4. A lovely post. This is one of those topics I have no end of pleasure in discussing. It’s one of those sad ironies that a lot of modern Christianity is unaware of how ‘queer’ a space it always has been and how much it has benefited from that (and of course as you say, the same is true the other way).

    In all the modern (and in many ways nonsensical) furore over homosexuality, it makes me wonder why there is comparatively little discourse in the everyday Church on just what has happened to Her that once attracted the likes of Wilde and Radclyffe Hall.

    • I wonder why you think that a gay person like Wilde would be attracted to the Church because it is “queer”.

      It seems to me that gay men are usually attracted to men because they are *men*, not because they are gay. Similarly, I expect Wilde was attracted to the Church’s beauty and vigor, not to its “queerness”. We usually seek out love where we see two things: (a) beauty and (b) otherness. There is nothing more entirely beautiful and entirely other than Christ and His Church.

  5. Aaron Taylor said: “OK. But surely you don’t think that misusing a word is in the same moral category as killing a baby?”

    As Ron noted earlier in the comments, Americans started misusing the word “marriage” long ago, when no-fault divorce became the law of the land. And yes, the harms of that misuse have been quite proportional to the harms of abortion — indeed, no-fault divorce has made abortions far more prevalent (and has arguably played a role in making them legal).

    Never underestimate the power of words.

    • I agree. And I think that Aaron’s comment betrays a lack of a grasp of the issue. To characterize redefining marriage to include homosexuality as a mere misuse of a word is a gross understatement. Yes it’s true with abortion somebody actually dies. But that doesn’t mean somebody has to actually physically die for an issue to be urgently important.

    • It would probably be more accurate to say that no-fault divorce abolished Christian marriage as it had existed under the law, rather than simply misusing a word. Civil marriage as we have it now is simply not what the Church understands marriage to be, which is why I don’t like awake at night agonizing over the possibility of whether it will be redefined to include same-sex couples or not.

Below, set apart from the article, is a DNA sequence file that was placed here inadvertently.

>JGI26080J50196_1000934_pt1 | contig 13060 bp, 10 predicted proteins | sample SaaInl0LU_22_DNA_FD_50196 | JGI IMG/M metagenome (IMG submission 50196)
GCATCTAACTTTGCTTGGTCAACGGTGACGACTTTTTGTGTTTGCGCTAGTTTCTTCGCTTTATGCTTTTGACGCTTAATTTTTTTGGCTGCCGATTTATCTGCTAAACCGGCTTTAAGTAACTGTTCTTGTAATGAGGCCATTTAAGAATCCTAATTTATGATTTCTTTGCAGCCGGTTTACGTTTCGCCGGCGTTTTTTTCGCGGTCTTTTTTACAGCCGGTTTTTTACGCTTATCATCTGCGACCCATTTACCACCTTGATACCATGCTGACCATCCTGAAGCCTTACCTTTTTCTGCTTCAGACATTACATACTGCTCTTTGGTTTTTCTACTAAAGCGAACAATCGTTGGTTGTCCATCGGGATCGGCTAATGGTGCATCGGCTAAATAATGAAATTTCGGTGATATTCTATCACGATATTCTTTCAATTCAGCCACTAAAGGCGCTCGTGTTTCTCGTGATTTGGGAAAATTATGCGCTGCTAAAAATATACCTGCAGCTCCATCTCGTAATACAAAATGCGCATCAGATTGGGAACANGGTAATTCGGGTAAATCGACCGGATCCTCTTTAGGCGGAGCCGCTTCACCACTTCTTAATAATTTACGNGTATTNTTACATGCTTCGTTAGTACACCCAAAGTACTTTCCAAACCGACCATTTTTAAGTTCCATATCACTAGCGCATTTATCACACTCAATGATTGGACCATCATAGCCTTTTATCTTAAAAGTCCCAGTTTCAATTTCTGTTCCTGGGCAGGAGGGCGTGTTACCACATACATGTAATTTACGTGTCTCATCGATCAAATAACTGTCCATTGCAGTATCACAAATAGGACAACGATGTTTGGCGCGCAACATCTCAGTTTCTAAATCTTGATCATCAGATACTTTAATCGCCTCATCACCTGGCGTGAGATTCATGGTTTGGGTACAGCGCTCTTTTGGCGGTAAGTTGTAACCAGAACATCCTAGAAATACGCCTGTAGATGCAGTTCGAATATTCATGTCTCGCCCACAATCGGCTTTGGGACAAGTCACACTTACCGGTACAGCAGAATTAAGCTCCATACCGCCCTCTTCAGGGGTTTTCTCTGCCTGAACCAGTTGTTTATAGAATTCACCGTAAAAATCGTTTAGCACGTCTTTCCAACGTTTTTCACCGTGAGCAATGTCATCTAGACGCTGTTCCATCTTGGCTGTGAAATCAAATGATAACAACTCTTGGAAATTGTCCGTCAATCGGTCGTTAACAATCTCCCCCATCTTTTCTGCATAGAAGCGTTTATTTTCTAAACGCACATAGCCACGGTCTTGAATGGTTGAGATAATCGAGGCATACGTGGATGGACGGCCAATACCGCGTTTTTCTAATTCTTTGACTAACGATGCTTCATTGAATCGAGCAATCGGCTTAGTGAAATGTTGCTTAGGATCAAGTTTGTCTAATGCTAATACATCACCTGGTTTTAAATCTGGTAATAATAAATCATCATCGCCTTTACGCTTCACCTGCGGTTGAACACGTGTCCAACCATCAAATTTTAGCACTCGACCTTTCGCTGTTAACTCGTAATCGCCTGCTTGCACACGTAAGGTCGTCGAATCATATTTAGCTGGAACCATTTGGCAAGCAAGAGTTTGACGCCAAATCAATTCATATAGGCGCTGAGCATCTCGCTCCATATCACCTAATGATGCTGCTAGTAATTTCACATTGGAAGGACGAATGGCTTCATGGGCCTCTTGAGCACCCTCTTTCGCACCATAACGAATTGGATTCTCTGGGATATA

6. Pingback: Thabiti Anyabwile on Church and Culture | Spiritual Friendship

  7. Hi Dain,

    I can’t reply to your latest post directly so I’m posting down here hoping you will read me.

    Dain… The only possible way a christian can win is by dying for Love of God expressed particularly in the Love of others. There is no wining outside this. Christ came to the world and the world rejected Him, did he lose? Sure, He resurrected on the third day but then what did He do? Did He went on to change the kingdoms of the world? Did He take an army of angels and fight against the evils of the world? No. He left twelve apostles and a bunch of disciples and friends to continue His work. And what did they do? They died once more for the Kingdom without much fuss.

    I’m not against actively promoting the Truth. I’m sure we all want a change in legislation, in particular when it comes to abortion, but a christian can only win when he dies for humanity and not against this or that cause. With every christian death (and by this I mean a death of some sort for the good of others) we all win. I’m certain that eventually legislation will follow but this can’t be forced or coerced.